Other participants included local residents like Stacy Lewis, Patrick Reed and Steve Elkington as well as local celebrities like NBA All-Star Clyde Drexler, Houston Texans quarterback T.J. Yates and Houston Astros owner Jim Crane.

    Stroud was vocal in his efforts to help Houston rebuild in the immediate aftermath of the storm that ravaged the city in August, and he told the Houston Chronicle that he plans to continue fundraising efforts even after eclipsing the event's $1 million goal.

    "This is the best event I have ever been a part of, and this is just a start," Stroud said. "We have a long way to go for recovery to this city, and we want to keep going with this and raise as much as we can and help as many victims as we can."

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    LPGA schedule features 34 events, record purse

    By Randall MellDecember 13, 2017, 2:02 pm

    The LPGA schedule will once again feature 34 events next year with a record $68.75 million in total purses, the tour announced on Wednesday.

    While three events are gone from the 2018 schedule, three new events have been added, with two of those on the West Coast and one in mainland China.

    The season will again start with the Pure Silk Bahamas Classic on Paradise Island (Jan. 25-28) and end with the CME Group Tour Championship in Naples, Fla., (Nov. 15-18).

    The LPGA played for $65 million in total prize money in 2017.

    An expanded West Coast swing in the front half of the schedule will now include the HUGEL-JTBC Championship in the Los Angeles area April 19-22. The site will be announced at a later date.

    The tour will then make a return to San Francisco’s Lake Merced Golf Club the following week, in a new event sponsored by L&P Cosmetics, a Korean skincare company. Both new West Coast tournaments will be full-field events.

    The tour’s third new event will be played in Shanghai Oct. 18-21 as part of the fall Asian swing. The title sponsor and golf course will be announced at a later date.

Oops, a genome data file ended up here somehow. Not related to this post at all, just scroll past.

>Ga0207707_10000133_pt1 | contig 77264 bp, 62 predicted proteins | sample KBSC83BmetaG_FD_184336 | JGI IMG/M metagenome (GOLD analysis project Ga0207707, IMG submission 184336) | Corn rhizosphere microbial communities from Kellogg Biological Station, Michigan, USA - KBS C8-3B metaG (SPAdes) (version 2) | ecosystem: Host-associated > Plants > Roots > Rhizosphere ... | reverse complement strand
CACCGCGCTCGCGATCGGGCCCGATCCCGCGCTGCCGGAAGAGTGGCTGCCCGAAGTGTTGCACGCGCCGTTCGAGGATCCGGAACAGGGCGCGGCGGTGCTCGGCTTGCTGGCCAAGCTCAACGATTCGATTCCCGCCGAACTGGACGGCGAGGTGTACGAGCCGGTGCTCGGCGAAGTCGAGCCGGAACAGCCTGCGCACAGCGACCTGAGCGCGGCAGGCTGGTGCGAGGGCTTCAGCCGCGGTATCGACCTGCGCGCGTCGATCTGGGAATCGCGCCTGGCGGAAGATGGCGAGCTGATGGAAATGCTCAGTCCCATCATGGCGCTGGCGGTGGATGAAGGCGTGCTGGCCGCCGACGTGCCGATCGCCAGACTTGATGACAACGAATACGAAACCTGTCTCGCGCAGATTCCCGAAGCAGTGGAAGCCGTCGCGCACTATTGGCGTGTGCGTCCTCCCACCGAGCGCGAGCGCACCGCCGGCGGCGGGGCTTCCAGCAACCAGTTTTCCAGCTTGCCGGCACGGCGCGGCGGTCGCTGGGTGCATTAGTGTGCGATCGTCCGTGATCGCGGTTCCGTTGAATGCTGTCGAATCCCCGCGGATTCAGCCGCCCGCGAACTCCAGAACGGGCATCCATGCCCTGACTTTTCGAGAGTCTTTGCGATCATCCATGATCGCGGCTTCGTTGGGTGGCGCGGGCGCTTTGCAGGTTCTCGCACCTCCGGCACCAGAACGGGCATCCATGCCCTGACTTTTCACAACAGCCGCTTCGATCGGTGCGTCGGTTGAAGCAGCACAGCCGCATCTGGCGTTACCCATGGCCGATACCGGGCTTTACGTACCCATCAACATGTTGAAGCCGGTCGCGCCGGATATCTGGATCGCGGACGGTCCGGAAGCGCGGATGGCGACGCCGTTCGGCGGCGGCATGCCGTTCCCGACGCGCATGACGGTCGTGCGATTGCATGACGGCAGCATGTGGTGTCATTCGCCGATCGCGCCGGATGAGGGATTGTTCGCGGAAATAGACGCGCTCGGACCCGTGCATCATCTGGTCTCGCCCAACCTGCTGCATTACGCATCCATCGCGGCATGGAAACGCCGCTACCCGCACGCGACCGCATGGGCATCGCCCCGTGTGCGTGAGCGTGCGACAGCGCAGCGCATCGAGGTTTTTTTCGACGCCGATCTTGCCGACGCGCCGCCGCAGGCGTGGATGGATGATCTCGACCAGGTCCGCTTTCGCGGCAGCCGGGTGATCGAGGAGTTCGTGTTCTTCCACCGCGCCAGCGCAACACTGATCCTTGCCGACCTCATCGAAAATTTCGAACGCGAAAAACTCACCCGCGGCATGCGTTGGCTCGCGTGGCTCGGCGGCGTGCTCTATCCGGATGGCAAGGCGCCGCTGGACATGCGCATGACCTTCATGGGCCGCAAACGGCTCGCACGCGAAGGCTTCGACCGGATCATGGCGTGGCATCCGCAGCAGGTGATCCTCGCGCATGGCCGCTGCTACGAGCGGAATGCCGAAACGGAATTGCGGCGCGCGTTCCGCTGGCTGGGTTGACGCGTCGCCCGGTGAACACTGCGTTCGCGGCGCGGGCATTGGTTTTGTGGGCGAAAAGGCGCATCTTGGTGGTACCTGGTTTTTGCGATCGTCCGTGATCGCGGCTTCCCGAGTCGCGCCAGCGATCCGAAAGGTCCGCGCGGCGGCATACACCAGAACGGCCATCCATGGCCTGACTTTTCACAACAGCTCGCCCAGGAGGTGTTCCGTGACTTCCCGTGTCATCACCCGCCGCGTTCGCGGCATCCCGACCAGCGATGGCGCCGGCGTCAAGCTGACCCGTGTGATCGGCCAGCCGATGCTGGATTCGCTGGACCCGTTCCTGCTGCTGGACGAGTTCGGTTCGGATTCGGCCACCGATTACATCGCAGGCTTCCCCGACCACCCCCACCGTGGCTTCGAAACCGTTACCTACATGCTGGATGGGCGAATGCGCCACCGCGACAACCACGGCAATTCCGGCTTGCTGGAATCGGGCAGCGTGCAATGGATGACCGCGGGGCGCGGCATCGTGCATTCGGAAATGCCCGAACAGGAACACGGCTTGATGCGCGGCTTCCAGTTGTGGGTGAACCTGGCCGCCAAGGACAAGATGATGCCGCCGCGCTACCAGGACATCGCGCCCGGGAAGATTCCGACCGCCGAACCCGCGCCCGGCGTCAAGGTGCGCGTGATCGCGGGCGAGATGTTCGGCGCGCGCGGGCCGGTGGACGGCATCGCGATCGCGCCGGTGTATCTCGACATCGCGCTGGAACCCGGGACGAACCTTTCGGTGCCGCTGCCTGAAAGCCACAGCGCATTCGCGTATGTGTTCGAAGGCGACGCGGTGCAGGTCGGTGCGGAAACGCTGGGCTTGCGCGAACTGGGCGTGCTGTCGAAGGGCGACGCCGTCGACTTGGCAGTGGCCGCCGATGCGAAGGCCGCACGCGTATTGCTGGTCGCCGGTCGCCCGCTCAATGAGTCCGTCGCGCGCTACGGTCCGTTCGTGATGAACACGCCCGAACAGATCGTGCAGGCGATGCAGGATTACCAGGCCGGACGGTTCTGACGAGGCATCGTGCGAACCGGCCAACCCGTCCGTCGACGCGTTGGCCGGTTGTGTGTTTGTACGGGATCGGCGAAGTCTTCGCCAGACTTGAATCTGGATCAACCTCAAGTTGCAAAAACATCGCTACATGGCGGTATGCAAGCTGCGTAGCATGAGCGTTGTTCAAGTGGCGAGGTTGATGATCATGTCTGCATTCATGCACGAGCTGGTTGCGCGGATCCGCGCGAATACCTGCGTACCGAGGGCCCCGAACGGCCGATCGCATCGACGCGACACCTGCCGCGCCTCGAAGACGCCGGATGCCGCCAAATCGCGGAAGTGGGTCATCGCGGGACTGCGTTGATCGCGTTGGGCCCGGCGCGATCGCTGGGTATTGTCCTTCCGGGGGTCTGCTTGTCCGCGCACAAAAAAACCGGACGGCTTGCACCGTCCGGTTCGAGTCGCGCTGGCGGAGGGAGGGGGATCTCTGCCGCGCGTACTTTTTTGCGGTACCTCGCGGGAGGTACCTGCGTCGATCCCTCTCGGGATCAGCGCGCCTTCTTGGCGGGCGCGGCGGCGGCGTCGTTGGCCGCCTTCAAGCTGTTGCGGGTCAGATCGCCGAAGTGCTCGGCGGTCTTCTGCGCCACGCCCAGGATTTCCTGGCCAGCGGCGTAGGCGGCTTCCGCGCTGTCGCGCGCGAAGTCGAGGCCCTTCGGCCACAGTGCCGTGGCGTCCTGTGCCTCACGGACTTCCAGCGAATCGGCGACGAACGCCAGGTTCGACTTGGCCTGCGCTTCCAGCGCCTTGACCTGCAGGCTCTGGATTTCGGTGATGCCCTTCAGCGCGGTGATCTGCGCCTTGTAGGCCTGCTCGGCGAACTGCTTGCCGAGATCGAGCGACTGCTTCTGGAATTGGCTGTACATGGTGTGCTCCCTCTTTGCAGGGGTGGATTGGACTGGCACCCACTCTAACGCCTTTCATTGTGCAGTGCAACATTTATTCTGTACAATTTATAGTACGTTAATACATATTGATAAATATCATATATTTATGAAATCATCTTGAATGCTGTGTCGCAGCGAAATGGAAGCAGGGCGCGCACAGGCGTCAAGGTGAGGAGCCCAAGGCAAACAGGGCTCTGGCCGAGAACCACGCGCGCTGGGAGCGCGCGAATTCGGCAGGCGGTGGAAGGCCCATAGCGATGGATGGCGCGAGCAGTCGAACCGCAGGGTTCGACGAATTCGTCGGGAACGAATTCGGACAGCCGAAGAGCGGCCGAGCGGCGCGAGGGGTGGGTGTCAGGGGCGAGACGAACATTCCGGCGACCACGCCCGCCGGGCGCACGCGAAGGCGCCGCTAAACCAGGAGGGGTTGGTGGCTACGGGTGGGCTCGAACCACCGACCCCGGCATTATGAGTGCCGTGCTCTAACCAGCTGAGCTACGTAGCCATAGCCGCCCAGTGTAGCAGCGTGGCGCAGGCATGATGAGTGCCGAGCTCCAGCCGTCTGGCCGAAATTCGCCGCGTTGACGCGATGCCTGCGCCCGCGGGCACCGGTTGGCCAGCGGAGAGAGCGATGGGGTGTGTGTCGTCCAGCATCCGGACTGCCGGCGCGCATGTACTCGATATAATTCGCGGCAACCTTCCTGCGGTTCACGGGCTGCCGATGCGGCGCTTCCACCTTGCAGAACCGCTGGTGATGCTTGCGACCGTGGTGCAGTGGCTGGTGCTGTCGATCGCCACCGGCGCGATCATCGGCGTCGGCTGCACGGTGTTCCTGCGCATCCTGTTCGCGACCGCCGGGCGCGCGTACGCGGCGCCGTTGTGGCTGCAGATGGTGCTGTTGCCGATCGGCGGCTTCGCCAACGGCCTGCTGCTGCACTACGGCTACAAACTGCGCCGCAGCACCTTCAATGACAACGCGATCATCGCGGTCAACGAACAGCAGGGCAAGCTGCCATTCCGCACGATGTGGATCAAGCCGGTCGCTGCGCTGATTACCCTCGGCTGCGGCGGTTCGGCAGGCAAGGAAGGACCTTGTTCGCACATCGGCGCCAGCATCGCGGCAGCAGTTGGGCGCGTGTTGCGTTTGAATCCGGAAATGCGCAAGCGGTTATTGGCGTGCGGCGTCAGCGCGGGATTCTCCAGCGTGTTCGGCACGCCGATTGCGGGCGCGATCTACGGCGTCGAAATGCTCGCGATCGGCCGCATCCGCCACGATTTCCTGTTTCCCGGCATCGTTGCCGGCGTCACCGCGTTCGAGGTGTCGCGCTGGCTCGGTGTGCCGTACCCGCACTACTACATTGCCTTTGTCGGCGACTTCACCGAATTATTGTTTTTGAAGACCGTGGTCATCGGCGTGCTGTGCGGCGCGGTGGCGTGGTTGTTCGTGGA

“Perhaps the most important aspect of our schedule is the consistency — continuing to deliver strong playing opportunities both in North America and around the world, while growing overall purse levels every year,” LPGA commissioner Mike Whan said in a statement. “There is simply no better [women’s] tour opportunity in the world, when it comes to purses, global TV coverage or strength of field. It’s an exciting time in women’s golf, with the best players from every corner of the globe competing against each other in virtually every event.”

    While the Evian Championship will again be played in September next year, the tour confirmed its plans to move its fifth major to the summer in 2019, to be part of a European swing, with the Aberdeen Standard Investments Ladies Scottish Open and the Ricoh Women’s British Open.

    The Manulife LPGA Classic and the Lorena Ochoa Invitational are not returning to the schedule next year. Also, the McKayson New Zealand Women’s Open will not be played next year as it prepares to move to the front of the 2019 schedule, to be paired with the ISPS Handa Women’s Australian Open.

    The U.S. Women’s Open will make its new place earlier in the summer, a permanent move in the tour’s scheduling. It will be played May 31-June 3 at Shoal Creek Golf Club outside Birmingham, Ala. The KPMG Women’s PGA Championship (June 28-July 1) will be played at Kemper Lakes Golf Club on the north side of Chicago and the Ricoh Women’s British Open (Aug. 2-5) will be played at Royal Lytham & St. Annes in England.